These are all arrangements of sixteenth-century Scottish church music, beginning with Psalm 124 by David Peebles, which gains an athletic counterpoint of Davies's own. Then comes John Fethy's O God Abufe played straight, and finally an anonymous motet, All Sons of Adam, again infiltrated by a modern voice.
1. Psalm 124 (after David Peebles)
2. O God Abufe (after John Fethy)
3. All Sons of Adam (after an anon 16th century motet)
Unlike Maxwell Davie’s other works for solo organ (the Fantasia from O Magnum Mysterium of 1960 and the Sonata of 1982), which are substantial, virtuoso concert works, the Three Organ Voluntaries are short and fairly simple and were composed to be played in the Kirk in Stromness. Early music has formed the basis of a significant part of Maxwell Davies’ output, the originals serving as the departure point for new interpretations, and such works may be grouped into three distinct categories; straightforward, re-scorings, subtle transformation (where the original is still clearly recognisable), and re-compositions (where the original has been wholly assimilated); The first two Voluntaries fall into the second category, the last into the third.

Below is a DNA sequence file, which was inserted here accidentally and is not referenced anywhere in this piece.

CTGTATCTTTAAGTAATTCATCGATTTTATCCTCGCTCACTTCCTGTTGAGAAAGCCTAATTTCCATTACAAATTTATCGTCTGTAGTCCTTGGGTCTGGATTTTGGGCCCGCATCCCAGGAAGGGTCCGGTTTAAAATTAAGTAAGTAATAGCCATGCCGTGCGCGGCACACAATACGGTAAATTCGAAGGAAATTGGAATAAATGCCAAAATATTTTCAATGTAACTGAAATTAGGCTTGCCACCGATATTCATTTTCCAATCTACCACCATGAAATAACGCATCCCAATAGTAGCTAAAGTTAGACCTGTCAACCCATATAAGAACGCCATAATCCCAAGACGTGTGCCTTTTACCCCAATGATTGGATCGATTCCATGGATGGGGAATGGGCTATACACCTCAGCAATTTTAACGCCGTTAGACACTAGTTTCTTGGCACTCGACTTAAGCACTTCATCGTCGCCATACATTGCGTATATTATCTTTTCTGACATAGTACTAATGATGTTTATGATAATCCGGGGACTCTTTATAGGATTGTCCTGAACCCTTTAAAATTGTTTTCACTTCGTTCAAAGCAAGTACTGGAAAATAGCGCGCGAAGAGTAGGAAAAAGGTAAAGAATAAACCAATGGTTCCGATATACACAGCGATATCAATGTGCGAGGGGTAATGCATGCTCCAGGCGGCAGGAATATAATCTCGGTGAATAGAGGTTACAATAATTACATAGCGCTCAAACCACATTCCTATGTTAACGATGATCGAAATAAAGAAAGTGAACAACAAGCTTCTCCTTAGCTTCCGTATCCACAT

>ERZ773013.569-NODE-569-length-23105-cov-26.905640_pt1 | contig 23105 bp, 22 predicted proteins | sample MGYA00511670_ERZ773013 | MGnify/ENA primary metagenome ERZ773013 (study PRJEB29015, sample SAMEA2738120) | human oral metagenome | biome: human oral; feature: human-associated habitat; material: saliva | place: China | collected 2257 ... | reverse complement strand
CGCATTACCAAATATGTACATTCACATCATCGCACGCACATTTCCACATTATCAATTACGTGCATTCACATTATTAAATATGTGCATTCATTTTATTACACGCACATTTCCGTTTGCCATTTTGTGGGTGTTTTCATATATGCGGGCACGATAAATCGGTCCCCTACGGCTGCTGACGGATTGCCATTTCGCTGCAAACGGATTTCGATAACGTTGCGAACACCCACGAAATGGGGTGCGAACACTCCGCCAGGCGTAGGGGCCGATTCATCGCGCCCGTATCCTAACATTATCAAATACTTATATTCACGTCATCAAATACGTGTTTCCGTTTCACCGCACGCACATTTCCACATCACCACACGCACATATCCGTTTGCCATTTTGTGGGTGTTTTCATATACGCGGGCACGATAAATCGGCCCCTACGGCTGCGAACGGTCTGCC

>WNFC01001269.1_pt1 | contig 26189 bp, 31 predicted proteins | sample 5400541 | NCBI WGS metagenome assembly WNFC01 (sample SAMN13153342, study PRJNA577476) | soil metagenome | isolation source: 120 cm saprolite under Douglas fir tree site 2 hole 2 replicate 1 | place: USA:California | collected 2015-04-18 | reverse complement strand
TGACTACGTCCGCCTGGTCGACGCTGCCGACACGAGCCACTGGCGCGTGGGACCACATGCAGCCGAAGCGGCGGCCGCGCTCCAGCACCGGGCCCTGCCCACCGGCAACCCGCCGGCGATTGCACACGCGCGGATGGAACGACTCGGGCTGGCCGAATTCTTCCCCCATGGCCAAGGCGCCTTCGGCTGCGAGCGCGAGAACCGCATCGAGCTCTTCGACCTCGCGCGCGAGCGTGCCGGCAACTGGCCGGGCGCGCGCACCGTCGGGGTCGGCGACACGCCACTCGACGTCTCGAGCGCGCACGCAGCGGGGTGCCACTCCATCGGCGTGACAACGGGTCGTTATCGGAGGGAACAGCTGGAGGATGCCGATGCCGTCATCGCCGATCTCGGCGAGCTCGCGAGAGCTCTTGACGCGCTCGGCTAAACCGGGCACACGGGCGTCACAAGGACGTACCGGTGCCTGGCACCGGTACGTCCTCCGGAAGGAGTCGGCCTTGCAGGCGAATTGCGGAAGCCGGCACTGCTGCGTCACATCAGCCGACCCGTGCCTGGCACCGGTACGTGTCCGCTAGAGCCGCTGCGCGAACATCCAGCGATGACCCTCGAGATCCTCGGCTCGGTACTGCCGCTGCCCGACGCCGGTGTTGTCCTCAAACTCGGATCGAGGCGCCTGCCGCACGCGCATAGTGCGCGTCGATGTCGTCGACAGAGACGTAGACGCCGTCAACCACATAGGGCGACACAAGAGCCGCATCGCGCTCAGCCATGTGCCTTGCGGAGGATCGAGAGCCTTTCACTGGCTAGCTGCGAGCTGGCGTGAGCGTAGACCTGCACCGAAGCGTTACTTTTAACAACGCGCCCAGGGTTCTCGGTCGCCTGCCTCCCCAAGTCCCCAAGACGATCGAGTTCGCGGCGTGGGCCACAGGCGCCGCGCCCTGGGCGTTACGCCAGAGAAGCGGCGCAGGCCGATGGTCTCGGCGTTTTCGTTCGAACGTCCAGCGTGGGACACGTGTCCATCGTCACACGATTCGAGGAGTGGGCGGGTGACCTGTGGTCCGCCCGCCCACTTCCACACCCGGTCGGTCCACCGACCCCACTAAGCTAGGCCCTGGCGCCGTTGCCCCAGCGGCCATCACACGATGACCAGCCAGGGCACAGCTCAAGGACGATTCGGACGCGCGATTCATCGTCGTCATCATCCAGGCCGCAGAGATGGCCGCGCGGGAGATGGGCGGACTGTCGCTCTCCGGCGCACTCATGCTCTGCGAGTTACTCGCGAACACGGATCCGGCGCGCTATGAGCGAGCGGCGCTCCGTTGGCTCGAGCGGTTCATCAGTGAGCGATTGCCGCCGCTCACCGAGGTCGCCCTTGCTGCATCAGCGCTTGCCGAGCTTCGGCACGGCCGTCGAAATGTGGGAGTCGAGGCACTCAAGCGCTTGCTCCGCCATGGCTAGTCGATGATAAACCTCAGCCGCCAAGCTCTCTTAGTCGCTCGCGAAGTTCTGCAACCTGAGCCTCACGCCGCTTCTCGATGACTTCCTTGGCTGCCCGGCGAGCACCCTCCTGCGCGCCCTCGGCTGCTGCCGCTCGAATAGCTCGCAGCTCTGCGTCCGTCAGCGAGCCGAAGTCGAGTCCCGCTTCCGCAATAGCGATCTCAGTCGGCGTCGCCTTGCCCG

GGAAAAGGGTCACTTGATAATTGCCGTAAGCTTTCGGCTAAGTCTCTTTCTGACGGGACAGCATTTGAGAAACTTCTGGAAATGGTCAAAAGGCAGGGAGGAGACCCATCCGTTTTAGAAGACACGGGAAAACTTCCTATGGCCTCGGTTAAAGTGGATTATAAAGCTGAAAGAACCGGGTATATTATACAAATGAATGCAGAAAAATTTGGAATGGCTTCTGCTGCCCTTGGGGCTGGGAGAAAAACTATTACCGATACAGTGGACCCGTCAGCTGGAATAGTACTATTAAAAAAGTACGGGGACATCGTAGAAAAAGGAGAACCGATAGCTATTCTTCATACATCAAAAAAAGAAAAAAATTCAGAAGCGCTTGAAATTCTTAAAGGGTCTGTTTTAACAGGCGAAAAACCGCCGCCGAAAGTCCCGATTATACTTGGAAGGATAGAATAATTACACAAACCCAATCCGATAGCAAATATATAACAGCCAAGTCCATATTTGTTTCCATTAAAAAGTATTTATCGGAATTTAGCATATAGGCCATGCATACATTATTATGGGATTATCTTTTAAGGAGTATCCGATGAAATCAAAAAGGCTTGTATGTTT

Psalm 124 takes a motet on the famous Old 124th and overlays a wide-ranging obbligato marked “high fluted, clear and bell-like”. O God Abufe states the hymn tune over ostinato figures for the left hand and pedals. In All Sons of Adam the texture and basic structure of the original are retained, but the rest is pure Maxwell Davies: he revels in the sound of the Devil – that “forbidden” interval, the augmented fourth.
Three Organ Voluntaries was first performed on 31 July, 1979, at Vestervig Kirke, Denmark, by Jesper Jørgen Jensen.
© Graham Mackie 1984.